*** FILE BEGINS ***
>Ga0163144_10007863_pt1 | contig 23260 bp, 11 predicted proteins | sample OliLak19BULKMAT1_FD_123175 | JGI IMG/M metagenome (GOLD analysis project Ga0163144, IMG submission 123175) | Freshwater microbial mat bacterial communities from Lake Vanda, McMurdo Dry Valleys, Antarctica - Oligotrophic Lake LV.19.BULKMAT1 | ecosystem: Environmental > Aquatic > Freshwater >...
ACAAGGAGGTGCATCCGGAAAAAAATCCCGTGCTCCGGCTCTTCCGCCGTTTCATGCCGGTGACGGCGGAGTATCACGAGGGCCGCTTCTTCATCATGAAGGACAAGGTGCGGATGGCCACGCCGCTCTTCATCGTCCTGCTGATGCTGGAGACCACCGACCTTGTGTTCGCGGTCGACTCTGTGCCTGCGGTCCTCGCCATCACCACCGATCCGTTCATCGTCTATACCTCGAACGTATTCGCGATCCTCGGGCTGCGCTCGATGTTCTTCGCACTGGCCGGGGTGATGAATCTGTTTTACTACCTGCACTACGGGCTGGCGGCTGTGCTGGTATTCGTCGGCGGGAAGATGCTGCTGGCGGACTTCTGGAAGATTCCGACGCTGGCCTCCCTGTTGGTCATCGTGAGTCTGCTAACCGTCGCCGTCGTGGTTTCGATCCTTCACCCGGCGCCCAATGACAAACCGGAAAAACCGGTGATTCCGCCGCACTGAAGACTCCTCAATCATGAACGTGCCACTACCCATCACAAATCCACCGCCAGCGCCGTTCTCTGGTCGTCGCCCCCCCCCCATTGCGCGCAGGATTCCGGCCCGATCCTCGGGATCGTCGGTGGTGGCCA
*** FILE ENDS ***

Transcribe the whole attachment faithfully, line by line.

>Ga0163144_10007863_pt1 | contig 23260 bp, 11 predicted proteins | sample OliLak19BULKMAT1_FD_123175 | JGI IMG/M metagenome (GOLD analysis project Ga0163144, IMG submission 123175) | Freshwater microbial mat bacterial communities from Lake Vanda, McMurdo Dry Valleys, Antarctica - Oligotrophic Lake LV.19.BULKMAT1 | ecosystem: Environmental > Aquatic > Freshwater >...
ACAAGGAGGTGCATCCGGAAAAAAATCCCGTGCTCCGGCTCTTCCGCCGTTTCATGCCGGTGACGGCGGAGTATCACGAGGGCCGCTTCTTCATCATGAAGGACAAGGTGCGGATGGCCACGCCGCTCTTCATCGTCCTGCTGATGCTGGAGACCACCGACCTTGTGTTCGCGGTCGACTCTGTGCCTGCGGTCCTCGCCATCACCACCGATCCGTTCATCGTCTATACCTCGAACGTATTCGCGATCCTCGGGCTGCGCTCGATGTTCTTCGCACTGGCCGGGGTGATGAATCTGTTTTACTACCTGCACTACGGGCTGGCGGCTGTGCTGGTATTCGTCGGCGGGAAGATGCTGCTGGCGGACTTCTGGAAGATTCCGACGCTGGCCTCCCTGTTGGTCATCGTGAGTCTGCTAACCGTCGCCGTCGTGGTTTCGATCCTTCACCCGGCGCCCAATGACAAACCGGAAAAACCGGTGATTCCGCCGCACTGAAGACTCCTCAATCATGAACGTGCCACTACCCATCACAAATCCACCGCCAGCGCCGTTCTCTGGTCGTCGCCCCCCCCCCATTGCGCGCAGGATTCCGGCCCGATCCTCGGGATCGTCGGTGGTGGCCA